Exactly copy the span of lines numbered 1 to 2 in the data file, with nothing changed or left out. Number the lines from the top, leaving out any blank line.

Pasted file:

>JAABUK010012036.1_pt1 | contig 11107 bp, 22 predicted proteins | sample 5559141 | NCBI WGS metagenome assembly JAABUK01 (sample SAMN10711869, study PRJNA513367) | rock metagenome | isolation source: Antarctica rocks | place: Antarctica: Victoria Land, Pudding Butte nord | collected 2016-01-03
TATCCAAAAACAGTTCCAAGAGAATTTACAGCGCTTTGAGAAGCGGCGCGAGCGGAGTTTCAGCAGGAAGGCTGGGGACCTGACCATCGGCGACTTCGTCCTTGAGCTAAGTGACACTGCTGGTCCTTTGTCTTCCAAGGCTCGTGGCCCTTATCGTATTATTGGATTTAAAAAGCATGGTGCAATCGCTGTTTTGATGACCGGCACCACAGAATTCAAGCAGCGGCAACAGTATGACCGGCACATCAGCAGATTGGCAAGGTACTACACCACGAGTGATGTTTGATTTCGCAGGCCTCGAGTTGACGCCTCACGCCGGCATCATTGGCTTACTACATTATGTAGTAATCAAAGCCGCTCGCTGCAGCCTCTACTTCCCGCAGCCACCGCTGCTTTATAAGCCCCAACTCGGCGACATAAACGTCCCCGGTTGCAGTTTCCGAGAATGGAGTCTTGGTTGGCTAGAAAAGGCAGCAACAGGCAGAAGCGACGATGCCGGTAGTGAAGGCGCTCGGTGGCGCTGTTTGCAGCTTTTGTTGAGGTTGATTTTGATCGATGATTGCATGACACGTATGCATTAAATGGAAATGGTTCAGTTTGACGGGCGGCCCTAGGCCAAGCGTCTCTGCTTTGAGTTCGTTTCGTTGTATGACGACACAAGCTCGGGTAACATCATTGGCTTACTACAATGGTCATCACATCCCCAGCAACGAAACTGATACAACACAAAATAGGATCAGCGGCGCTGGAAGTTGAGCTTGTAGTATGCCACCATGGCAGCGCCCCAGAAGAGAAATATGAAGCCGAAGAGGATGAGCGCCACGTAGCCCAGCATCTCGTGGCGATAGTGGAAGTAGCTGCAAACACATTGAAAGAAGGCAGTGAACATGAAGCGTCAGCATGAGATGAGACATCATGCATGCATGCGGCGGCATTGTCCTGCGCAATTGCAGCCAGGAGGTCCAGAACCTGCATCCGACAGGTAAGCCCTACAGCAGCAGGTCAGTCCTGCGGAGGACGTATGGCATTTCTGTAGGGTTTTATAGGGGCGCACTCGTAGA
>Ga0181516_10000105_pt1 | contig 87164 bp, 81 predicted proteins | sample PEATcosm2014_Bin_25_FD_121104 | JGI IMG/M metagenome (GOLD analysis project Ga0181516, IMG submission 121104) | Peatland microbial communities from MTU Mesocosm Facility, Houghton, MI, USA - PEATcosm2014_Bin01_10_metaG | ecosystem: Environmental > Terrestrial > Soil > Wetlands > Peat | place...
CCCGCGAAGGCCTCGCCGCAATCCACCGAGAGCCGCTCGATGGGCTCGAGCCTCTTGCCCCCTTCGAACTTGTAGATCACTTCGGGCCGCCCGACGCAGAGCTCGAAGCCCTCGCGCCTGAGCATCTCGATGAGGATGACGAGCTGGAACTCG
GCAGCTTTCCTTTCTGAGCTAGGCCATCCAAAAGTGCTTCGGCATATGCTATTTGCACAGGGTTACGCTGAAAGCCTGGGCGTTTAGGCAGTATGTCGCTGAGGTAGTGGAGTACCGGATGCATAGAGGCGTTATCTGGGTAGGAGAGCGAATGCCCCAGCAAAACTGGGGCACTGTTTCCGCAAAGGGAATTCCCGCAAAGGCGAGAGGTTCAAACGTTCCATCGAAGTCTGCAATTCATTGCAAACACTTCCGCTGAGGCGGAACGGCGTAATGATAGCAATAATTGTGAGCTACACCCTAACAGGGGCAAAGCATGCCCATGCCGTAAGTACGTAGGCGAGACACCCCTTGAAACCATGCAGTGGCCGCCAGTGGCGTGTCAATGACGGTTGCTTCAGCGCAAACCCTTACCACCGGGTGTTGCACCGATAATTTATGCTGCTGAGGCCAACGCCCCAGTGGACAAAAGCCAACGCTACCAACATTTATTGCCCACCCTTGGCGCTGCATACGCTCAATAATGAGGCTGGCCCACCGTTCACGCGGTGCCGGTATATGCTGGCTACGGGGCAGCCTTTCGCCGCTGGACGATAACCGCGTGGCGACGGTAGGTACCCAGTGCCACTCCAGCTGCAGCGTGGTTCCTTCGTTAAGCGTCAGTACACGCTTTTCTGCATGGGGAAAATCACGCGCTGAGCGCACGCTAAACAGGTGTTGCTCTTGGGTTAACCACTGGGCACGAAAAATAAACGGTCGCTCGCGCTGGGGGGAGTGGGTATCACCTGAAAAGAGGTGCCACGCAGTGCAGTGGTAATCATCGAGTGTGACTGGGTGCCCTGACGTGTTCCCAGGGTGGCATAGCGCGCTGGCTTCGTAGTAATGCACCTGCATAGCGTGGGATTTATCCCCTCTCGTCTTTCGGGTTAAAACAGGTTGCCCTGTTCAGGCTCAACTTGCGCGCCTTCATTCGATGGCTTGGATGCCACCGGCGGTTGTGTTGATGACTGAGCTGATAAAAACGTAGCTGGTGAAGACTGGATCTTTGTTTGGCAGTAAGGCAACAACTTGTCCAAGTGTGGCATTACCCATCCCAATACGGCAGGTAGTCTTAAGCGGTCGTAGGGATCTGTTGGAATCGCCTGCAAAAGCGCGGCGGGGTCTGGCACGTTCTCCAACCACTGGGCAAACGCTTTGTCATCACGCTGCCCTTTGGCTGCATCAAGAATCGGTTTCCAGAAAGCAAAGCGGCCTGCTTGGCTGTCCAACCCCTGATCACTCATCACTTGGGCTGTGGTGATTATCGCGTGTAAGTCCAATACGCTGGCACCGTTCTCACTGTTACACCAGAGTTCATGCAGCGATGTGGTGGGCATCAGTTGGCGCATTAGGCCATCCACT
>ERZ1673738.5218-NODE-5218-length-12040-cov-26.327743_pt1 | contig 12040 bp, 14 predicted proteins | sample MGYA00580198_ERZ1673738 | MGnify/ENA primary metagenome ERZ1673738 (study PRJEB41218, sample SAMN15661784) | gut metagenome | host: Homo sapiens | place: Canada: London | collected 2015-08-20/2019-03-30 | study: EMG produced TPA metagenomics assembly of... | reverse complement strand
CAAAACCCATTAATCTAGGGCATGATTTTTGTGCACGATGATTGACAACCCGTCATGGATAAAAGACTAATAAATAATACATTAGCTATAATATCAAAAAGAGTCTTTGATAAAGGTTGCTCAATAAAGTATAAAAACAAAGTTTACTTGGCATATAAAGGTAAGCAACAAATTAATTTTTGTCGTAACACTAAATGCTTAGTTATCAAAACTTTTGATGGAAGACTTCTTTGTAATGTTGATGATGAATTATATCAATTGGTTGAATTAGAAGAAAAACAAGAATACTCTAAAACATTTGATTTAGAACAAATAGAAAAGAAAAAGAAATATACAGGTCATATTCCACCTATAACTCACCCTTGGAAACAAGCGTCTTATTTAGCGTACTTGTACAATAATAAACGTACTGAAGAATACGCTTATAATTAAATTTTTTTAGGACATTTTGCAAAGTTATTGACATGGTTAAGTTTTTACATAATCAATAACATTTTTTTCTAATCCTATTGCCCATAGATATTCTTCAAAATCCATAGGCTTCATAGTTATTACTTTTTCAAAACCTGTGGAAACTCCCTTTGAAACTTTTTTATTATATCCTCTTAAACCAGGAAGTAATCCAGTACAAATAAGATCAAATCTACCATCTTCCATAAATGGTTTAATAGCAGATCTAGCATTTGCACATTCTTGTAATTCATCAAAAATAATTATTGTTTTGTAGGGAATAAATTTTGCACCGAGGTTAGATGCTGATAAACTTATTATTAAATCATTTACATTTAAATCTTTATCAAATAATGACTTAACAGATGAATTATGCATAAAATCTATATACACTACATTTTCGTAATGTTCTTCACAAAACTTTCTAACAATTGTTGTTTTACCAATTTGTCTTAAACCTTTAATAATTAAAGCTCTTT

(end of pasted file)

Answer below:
>JAABUK010012036.1_pt1 | contig 11107 bp, 22 predicted proteins | sample 5559141 | NCBI WGS metagenome assembly JAABUK01 (sample SAMN10711869, study PRJNA513367) | rock metagenome | isolation source: Antarctica rocks | place: Antarctica: Victoria Land, Pudding Butte nord | collected 2016-01-03
TATCCAAAAACAGTTCCAAGAGAATTTACAGCGCTTTGAGAAGCGGCGCGAGCGGAGTTTCAGCAGGAAGGCTGGGGACCTGACCATCGGCGACTTCGTCCTTGAGCTAAGTGACACTGCTGGTCCTTTGTCTTCCAAGGCTCGTGGCCCTTATCGTATTATTGGATTTAAAAAGCATGGTGCAATCGCTGTTTTGATGACCGGCACCACAGAATTCAAGCAGCGGCAACAGTATGACCGGCACATCAGCAGATTGGCAAGGTACTACACCACGAGTGATGTTTGATTTCGCAGGCCTCGAGTTGACGCCTCACGCCGGCATCATTGGCTTACTACATTATGTAGTAATCAAAGCCGCTCGCTGCAGCCTCTACTTCCCGCAGCCACCGCTGCTTTATAAGCCCCAACTCGGCGACATAAACGTCCCCGGTTGCAGTTTCCGAGAATGGAGTCTTGGTTGGCTAGAAAAGGCAGCAACAGGCAGAAGCGACGATGCCGGTAGTGAAGGCGCTCGGTGGCGCTGTTTGCAGCTTTTGTTGAGGTTGATTTTGATCGATGATTGCATGACACGTATGCATTAAATGGAAATGGTTCAGTTTGACGGGCGGCCCTAGGCCAAGCGTCTCTGCTTTGAGTTCGTTTCGTTGTATGACGACACAAGCTCGGGTAACATCATTGGCTTACTACAATGGTCATCACATCCCCAGCAACGAAACTGATACAACACAAAATAGGATCAGCGGCGCTGGAAGTTGAGCTTGTAGTATGCCACCATGGCAGCGCCCCAGAAGAGAAATATGAAGCCGAAGAGGATGAGCGCCACGTAGCCCAGCATCTCGTGGCGATAGTGGAAGTAGCTGCAAACACATTGAAAGAAGGCAGTGAACATGAAGCGTCAGCATGAGATGAGACATCATGCATGCATGCGGCGGCATTGTCCTGCGCAATTGCAGCCAGGAGGTCCAGAACCTGCATCCGACAGGTAAGCCCTACAGCAGCAGGTCAGTCCTGCGGAGGACGTATGGCATTTCTGTAGGGTTTTATAGGGGCGCACTCGTAGA